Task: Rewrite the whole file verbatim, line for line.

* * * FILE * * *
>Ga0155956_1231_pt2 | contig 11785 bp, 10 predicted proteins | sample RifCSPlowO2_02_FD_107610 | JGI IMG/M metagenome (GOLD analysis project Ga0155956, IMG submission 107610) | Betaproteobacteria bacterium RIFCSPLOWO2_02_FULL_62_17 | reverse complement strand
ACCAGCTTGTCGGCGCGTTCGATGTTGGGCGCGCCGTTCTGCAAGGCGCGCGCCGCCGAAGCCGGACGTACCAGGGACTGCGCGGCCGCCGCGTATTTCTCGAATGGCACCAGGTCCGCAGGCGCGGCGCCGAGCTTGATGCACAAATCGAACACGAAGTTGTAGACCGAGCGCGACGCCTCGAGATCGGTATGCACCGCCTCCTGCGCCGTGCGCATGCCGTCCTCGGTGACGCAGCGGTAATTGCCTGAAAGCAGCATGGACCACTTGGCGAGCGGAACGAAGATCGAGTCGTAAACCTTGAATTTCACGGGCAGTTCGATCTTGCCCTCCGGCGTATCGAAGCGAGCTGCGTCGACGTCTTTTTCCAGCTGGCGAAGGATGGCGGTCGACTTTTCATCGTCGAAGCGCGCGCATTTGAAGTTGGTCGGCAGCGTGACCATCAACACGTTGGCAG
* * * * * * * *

>Ga0155956_1231_pt2 | contig 11785 bp, 10 predicted proteins | sample RifCSPlowO2_02_FD_107610 | JGI IMG/M metagenome (GOLD analysis project Ga0155956, IMG submission 107610) | Betaproteobacteria bacterium RIFCSPLOWO2_02_FULL_62_17 | reverse complement strand
ACCAGCTTGTCGGCGCGTTCGATGTTGGGCGCGCCGTTCTGCAAGGCGCGCGCCGCCGAAGCCGGACGTACCAGGGACTGCGCGGCCGCCGCGTATTTCTCGAATGGCACCAGGTCCGCAGGCGCGGCGCCGAGCTTGATGCACAAATCGAACACGAAGTTGTAGACCGAGCGCGACGCCTCGAGATCGGTATGCACCGCCTCCTGCGCCGTGCGCATGCCGTCCTCGGTGACGCAGCGGTAATTGCCTGAAAGCAGCATGGACCACTTGGCGAGCGGAACGAAGATCGAGTCGTAAACCTTGAATTTCACGGGCAGTTCGATCTTGCCCTCCGGCGTATCGAAGCGAGCTGCGTCGACGTCTTTTTCCAGCTGGCGAAGGATGGCGGTCGACTTTTCATCGTCGAAGCGCGCGCATTTGAAGTTGGTCGGCAGCGTGACCATCAACACGTTGGCAG